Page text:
Gum Disease Treatment Options To Prevent Progression
Controlling and Managing Periodontal Disease
According to a recent research done by the NIH (National Institutes of Health), approximately half of U.S. adults aged 30 years or older and 70% of adults 65 and older, are dealing with some form of periodontal (gum) disease. It is a staggering statistic but what is even more surprising is that many people are not even aware of their condition. Those impacted usually have inflamed tissues around their teeth. The advanced stage of the disease is called periodontitis, where the inflammation becomes more severe and can lead to loss of bone and teeth, tissue damage - and contribute to other diseases throughout the entire body such as diabetes and heart disease.
We screen our patients for periodontal disease during every routine exam. If found, we will determine the stage of its progression - mild, moderate or advanced (severe). The first step in treating gum disease is called “deep cleaning” or “scaling and root planning” followed by periodic (usually every 3 months) periodontal cleaning treatments. Our dental hygienists are highly trained to perform these procedures at our practice. For those in the severe category – a more complex periodontal procedures may need to be recommended at one of our partner periodontist specialists.
Gum Disease Progression
Routine Dental Cleaning vs Scaling and Root Planing
For patients diagnosed with periodontal disease, a more advanced cleaning called scaling and root planing may be recommended as the first step in treating it. There are several differences between routine dental cleaning and scaling and root planing.
A routine dental cleaning is preventive in nature and its purpose is to keep gum disease and tooth decay from developing. It usually takes place every 6 months and the teeth are cleaned from deposits above the gum line.
Scaling and root planing is a specialized procedure meant as an initial treatment for patients diagnosed with periodontal disease. Teeth are treated deep beneath the gumline to remove the excessive plaque and bacterial deposits - hence the more common name for it “deep cleaning”. In addition, root surfaces are smoothed out to discourage additional bacteria from attaching. The procedure may require multiple appointments done in stages. Once completed, a custom periodontal cleaning maintenance schedule will be created that best promotes the continued rehabilitation of your gum tissue.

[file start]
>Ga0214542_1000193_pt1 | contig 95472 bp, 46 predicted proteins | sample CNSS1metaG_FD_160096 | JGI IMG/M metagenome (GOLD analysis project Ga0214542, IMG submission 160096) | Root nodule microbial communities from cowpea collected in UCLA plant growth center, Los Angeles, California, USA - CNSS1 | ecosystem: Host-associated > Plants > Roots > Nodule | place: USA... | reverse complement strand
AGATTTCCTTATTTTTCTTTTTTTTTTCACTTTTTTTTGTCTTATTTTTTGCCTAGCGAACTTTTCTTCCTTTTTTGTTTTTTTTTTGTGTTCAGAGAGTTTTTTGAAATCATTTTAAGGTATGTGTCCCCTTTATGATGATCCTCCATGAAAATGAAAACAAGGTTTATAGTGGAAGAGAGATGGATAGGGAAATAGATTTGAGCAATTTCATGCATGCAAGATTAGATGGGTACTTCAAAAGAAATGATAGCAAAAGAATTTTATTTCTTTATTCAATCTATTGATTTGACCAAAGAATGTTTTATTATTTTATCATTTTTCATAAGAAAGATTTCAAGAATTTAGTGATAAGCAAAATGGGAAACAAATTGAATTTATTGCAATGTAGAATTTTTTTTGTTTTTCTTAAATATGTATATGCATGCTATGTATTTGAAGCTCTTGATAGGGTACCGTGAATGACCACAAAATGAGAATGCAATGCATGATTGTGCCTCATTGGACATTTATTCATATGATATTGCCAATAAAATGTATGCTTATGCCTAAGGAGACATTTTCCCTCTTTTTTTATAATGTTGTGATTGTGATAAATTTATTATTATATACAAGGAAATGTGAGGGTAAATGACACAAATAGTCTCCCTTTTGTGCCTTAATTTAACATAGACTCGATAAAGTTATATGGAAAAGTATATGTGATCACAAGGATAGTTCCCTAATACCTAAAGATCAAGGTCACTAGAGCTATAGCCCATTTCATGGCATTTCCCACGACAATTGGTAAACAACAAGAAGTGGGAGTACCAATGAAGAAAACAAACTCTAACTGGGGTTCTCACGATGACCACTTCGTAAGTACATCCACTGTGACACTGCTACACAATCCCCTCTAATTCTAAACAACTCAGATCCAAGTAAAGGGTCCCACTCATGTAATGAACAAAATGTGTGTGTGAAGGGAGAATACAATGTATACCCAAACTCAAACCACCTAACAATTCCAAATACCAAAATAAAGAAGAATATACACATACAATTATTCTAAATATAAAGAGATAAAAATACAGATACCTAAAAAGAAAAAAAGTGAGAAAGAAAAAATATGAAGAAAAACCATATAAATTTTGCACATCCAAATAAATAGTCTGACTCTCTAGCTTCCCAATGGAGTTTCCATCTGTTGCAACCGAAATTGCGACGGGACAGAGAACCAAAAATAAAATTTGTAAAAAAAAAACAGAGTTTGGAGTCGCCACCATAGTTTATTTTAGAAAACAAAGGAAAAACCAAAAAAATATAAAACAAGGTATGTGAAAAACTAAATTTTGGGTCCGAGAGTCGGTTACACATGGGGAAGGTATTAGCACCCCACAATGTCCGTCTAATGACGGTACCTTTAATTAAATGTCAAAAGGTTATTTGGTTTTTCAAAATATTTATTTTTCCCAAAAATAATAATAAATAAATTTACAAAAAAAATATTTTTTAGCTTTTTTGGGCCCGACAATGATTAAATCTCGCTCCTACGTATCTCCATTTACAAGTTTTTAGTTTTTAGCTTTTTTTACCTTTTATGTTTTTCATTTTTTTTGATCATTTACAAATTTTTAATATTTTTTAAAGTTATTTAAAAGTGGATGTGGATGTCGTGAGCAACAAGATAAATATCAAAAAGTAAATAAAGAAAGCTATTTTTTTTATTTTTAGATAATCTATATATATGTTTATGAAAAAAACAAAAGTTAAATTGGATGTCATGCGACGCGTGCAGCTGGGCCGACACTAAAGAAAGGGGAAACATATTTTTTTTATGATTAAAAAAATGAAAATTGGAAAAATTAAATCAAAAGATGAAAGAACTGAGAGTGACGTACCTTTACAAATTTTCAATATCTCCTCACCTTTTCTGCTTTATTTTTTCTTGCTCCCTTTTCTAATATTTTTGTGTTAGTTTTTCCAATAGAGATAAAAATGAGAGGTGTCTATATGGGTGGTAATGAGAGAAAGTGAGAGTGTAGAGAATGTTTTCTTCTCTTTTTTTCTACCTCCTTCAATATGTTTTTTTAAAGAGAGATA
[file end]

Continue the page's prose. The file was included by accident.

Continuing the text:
Routine Cleaning vs Scaling and Root Planing
Scaling and Root Planing
As noted earlier, periodontal or gum disease is an inflammatory condition of the tissues that surround and support the teeth which is prevalent in adults and is a major cause of tooth loss. It is typically asymptomatic and many patients are not aware they have this condition. Gum disease is caused by plaque and calculus deposits on the teeth that harbor bacteria, and lead to eventual bone and tooth loss. Newer research has linked periodontal disease with systemic conditions, such as diabetes mellitus, heart disease, stroke, Alzheimer’s disease, pregnancy complications and low birth weight, etc.
Signs of periodontal disease include tender, red and swollen gums that bleed easily, bad breath and bad taste, teeth that have shifted position, and in more advanced cases - teeth that are loose. Scaling and root planing is the first line of treatment for periodontal disease. It is a non-surgical approach that removes excessive calculus and bacterial deposits below the gum line. It is usually done in 2 visits, under local anesthesia using hand and ultrasonic power cleaners. More advanced cases may need surgical treatment in addition to scaling and root planing. Gum disease and bone loss are irreversible – this “deep cleaning” treatment is designed to control and maintain the condition but will not reverse the damage that has already occurred.
Scaling and Root Planing Procedure
Periodontal cleaning (also known as periodontal maintenance therapy) is a specialized type of dental cleaning recommended for patient who have undergone treatment for gum disease. Unlike routine dental cleanings, that are designed for patients with healthy gums, periodontal maintenance appointments are meant to keep the gum disease at bay at a supportive 3-month periodontal cleaning visits.
Unfortunately, periodontal disease can only be managed and controlled but not cured. The bacteria that cause the condition re-establish around 3 months after treatment. The re-care schedule disrupts this process in gum pockets 4 mm or greater. For patients with gum disease, active homecare and 3-month periodontal cleaning visits are a requirement for successful therapy and disease control.